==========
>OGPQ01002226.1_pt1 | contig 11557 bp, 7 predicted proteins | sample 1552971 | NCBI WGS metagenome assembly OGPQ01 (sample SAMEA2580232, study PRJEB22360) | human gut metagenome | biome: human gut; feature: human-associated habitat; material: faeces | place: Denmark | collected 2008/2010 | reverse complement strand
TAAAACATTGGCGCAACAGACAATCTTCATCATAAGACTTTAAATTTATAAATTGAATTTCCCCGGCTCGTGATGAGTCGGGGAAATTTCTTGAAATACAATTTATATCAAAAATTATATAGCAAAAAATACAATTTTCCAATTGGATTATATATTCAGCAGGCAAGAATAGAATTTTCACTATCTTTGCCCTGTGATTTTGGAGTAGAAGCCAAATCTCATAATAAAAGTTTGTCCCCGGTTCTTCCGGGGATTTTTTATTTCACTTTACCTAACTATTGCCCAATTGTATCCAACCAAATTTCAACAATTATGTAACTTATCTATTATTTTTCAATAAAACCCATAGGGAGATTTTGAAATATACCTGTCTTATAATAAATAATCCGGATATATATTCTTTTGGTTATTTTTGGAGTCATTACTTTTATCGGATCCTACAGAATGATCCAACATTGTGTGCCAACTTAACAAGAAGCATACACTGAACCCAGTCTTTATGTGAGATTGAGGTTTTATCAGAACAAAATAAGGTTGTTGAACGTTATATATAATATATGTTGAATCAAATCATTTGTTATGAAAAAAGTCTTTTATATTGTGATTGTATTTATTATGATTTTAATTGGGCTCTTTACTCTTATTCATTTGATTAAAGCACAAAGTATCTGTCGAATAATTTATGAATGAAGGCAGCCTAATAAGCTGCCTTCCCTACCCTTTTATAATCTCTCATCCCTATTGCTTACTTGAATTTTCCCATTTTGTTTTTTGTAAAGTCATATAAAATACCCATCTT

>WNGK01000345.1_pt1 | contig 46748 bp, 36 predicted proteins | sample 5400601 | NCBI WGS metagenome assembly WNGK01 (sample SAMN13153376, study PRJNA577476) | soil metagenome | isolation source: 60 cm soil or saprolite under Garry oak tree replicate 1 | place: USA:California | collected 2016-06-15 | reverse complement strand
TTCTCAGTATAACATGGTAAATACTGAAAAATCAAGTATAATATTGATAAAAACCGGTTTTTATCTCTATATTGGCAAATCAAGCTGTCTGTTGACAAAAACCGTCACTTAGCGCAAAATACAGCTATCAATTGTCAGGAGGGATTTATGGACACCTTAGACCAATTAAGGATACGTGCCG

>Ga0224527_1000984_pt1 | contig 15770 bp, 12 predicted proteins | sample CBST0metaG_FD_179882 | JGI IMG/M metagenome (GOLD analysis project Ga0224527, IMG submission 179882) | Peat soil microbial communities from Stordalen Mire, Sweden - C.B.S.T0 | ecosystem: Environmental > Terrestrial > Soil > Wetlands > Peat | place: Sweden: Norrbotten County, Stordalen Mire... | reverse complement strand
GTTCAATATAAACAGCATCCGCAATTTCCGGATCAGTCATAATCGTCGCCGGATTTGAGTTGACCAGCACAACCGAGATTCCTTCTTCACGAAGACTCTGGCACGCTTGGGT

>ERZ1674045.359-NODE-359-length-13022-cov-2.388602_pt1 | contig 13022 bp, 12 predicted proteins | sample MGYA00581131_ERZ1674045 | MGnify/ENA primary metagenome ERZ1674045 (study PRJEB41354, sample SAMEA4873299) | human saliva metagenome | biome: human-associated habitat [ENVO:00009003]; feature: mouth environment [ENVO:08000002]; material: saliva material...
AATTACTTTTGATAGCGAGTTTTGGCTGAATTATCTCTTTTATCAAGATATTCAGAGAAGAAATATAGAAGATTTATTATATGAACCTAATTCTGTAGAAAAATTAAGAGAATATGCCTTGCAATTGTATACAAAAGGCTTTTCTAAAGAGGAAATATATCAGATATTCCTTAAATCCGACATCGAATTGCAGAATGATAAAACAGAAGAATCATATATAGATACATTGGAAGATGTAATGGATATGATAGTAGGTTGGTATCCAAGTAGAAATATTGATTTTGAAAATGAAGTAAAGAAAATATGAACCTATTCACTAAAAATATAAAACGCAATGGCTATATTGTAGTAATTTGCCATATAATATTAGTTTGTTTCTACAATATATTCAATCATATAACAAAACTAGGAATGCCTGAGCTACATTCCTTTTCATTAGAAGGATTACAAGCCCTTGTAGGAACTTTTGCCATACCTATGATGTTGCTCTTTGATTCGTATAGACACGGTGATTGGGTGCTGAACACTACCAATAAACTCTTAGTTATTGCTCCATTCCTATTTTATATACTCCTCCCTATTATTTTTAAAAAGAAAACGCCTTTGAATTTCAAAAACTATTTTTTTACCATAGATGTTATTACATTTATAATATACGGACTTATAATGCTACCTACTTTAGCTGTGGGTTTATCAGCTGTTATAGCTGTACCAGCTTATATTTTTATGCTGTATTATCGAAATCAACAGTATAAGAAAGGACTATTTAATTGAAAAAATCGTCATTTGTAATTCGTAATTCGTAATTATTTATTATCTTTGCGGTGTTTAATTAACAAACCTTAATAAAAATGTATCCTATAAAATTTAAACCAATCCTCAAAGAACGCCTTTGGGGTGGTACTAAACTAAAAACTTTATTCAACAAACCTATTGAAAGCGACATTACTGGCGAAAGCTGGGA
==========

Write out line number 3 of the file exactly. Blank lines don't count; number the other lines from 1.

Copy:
>WNGK01000345.1_pt1 | contig 46748 bp, 36 predicted proteins | sample 5400601 | NCBI WGS metagenome assembly WNGK01 (sample SAMN13153376, study PRJNA577476) | soil metagenome | isolation source: 60 cm soil or saprolite under Garry oak tree replicate 1 | place: USA:California | collected 2016-06-15 | reverse complement strand